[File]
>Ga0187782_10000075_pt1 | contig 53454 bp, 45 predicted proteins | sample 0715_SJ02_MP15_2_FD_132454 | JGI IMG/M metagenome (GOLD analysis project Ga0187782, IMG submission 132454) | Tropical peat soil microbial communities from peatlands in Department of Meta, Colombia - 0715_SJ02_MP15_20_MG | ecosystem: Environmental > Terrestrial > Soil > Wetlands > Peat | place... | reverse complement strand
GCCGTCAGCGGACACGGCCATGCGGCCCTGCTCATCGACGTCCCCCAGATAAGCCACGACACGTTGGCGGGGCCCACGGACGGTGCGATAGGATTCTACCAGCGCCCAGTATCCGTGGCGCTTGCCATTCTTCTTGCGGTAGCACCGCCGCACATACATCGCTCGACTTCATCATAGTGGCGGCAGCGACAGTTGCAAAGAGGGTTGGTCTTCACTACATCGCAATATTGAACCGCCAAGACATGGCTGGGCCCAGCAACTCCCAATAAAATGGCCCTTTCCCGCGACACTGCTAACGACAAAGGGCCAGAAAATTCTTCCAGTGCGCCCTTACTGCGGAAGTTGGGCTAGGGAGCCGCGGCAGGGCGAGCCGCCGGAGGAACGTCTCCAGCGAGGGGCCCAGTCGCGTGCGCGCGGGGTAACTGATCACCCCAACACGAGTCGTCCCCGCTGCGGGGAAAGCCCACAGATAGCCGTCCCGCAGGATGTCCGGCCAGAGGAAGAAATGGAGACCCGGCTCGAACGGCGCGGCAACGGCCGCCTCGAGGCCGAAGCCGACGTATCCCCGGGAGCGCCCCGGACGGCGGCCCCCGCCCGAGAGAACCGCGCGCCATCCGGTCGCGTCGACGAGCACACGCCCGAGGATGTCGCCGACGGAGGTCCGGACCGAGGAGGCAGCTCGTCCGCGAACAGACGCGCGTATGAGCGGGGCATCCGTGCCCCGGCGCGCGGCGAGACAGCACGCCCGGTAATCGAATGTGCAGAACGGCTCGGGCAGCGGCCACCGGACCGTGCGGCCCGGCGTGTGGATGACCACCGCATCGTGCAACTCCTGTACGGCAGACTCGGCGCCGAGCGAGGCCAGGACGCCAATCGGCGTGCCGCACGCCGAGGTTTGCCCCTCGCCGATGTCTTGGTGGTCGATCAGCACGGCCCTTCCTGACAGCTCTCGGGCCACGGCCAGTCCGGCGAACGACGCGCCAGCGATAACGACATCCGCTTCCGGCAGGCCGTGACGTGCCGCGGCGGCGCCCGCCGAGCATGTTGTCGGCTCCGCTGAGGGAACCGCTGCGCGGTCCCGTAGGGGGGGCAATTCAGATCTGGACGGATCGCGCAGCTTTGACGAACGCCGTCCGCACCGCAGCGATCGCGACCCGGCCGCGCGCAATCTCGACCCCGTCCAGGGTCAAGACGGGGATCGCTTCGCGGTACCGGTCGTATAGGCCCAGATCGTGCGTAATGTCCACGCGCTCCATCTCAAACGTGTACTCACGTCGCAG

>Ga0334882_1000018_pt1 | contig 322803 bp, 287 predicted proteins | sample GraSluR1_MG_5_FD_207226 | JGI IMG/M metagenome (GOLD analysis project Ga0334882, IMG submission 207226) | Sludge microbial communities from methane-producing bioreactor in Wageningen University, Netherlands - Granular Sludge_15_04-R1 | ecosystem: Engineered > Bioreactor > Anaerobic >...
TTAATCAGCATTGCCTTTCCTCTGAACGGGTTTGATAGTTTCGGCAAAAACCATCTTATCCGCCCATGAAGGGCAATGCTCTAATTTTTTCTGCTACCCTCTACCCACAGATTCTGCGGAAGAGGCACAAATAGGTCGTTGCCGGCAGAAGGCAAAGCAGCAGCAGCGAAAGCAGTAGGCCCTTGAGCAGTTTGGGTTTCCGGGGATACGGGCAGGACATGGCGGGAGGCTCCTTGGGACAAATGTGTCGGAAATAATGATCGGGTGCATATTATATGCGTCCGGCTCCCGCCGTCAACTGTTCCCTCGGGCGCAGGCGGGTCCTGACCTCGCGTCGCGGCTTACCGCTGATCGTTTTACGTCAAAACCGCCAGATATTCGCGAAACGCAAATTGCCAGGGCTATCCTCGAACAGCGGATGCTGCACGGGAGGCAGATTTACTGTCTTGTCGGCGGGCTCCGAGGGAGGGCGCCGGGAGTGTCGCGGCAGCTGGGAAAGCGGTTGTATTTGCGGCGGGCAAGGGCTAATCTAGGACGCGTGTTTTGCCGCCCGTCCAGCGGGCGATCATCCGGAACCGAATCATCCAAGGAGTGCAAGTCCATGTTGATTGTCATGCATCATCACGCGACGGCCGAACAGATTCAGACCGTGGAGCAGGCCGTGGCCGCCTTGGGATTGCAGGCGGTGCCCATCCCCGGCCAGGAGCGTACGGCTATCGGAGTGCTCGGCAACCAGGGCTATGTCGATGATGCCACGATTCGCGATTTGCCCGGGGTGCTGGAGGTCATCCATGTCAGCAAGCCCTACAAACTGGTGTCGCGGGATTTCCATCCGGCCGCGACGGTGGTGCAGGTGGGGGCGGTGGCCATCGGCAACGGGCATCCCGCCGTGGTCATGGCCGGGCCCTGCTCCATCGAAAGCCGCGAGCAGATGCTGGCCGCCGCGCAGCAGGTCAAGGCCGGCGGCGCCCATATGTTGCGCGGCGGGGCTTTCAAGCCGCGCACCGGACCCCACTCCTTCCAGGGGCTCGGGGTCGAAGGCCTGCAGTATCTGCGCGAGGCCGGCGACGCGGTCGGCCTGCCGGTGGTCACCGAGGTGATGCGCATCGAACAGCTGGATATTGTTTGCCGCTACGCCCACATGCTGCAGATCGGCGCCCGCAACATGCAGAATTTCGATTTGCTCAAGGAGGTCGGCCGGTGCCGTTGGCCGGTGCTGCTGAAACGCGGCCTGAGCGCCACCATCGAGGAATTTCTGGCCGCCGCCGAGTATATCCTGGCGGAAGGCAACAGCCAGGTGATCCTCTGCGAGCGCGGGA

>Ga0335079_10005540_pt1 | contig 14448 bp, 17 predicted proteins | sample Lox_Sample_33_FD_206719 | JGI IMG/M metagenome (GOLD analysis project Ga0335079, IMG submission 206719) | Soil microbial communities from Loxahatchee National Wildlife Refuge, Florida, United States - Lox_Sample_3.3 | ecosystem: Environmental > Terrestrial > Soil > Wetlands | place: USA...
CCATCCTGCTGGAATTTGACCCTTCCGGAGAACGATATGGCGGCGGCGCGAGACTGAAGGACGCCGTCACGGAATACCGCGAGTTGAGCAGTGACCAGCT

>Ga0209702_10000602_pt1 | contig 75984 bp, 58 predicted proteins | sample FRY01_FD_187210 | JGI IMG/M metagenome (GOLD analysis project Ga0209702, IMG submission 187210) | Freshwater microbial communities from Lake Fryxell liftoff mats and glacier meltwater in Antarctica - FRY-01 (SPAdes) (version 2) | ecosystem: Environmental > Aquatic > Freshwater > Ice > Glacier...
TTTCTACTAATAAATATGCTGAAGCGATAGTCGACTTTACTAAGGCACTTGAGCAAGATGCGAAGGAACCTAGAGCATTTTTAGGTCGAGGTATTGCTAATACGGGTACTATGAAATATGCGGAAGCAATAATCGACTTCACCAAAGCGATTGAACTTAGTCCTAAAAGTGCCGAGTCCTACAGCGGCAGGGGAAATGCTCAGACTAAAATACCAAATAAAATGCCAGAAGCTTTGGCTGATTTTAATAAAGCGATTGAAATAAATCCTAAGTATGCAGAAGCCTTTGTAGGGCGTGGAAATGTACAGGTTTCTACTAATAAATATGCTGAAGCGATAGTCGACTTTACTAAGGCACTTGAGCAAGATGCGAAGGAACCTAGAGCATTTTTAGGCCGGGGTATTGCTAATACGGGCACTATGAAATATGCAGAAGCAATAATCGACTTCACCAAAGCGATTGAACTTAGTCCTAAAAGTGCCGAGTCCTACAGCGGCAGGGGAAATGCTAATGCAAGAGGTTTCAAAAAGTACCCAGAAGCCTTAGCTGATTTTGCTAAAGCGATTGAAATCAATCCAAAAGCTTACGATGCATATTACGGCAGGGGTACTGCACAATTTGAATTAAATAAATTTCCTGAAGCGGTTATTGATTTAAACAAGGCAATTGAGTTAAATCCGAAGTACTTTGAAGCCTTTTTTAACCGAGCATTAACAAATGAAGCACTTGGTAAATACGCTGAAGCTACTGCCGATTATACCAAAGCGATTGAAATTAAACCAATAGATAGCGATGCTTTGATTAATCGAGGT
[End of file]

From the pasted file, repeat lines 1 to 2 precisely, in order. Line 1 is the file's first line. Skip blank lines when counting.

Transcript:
>Ga0187782_10000075_pt1 | contig 53454 bp, 45 predicted proteins | sample 0715_SJ02_MP15_2_FD_132454 | JGI IMG/M metagenome (GOLD analysis project Ga0187782, IMG submission 132454) | Tropical peat soil microbial communities from peatlands in Department of Meta, Colombia - 0715_SJ02_MP15_20_MG | ecosystem: Environmental > Terrestrial > Soil > Wetlands > Peat | place... | reverse complement strand
GCCGTCAGCGGACACGGCCATGCGGCCCTGCTCATCGACGTCCCCCAGATAAGCCACGACACGTTGGCGGGGCCCACGGACGGTGCGATAGGATTCTACCAGCGCCCAGTATCCGTGGCGCTTGCCATTCTTCTTGCGGTAGCACCGCCGCACATACATCGCTCGACTTCATCATAGTGGCGGCAGCGACAGTTGCAAAGAGGGTTGGTCTTCACTACATCGCAATATTGAACCGCCAAGACATGGCTGGGCCCAGCAACTCCCAATAAAATGGCCCTTTCCCGCGACACTGCTAACGACAAAGGGCCAGAAAATTCTTCCAGTGCGCCCTTACTGCGGAAGTTGGGCTAGGGAGCCGCGGCAGGGCGAGCCGCCGGAGGAACGTCTCCAGCGAGGGGCCCAGTCGCGTGCGCGCGGGGTAACTGATCACCCCAACACGAGTCGTCCCCGCTGCGGGGAAAGCCCACAGATAGCCGTCCCGCAGGATGTCCGGCCAGAGGAAGAAATGGAGACCCGGCTCGAACGGCGCGGCAACGGCCGCCTCGAGGCCGAAGCCGACGTATCCCCGGGAGCGCCCCGGACGGCGGCCCCCGCCCGAGAGAACCGCGCGCCATCCGGTCGCGTCGACGAGCACACGCCCGAGGATGTCGCCGACGGAGGTCCGGACCGAGGAGGCAGCTCGTCCGCGAACAGACGCGCGTATGAGCGGGGCATCCGTGCCCCGGCGCGCGGCGAGACAGCACGCCCGGTAATCGAATGTGCAGAACGGCTCGGGCAGCGGCCACCGGACCGTGCGGCCCGGCGTGTGGATGACCACCGCATCGTGCAACTCCTGTACGGCAGACTCGGCGCCGAGCGAGGCCAGGACGCCAATCGGCGTGCCGCACGCCGAGGTTTGCCCCTCGCCGATGTCTTGGTGGTCGATCAGCACGGCCCTTCCTGACAGCTCTCGGGCCACGGCCAGTCCGGCGAACGACGCGCCAGCGATAACGACATCCGCTTCCGGCAGGCCGTGACGTGCCGCGGCGGCGCCCGCCGAGCATGTTGTCGGCTCCGCTGAGGGAACCGCTGCGCGGTCCCGTAGGGGGGGCAATTCAGATCTGGACGGATCGCGCAGCTTTGACGAACGCCGTCCGCACCGCAGCGATCGCGACCCGGCCGCGCGCAATCTCGACCCCGTCCAGGGTCAAGACGGGGATCGCTTCGCGGTACCGGTCGTATAGGCCCAGATCGTGCGTAATGTCCACGCGCTCCATCTCAAACGTGTACTCACGTCGCAG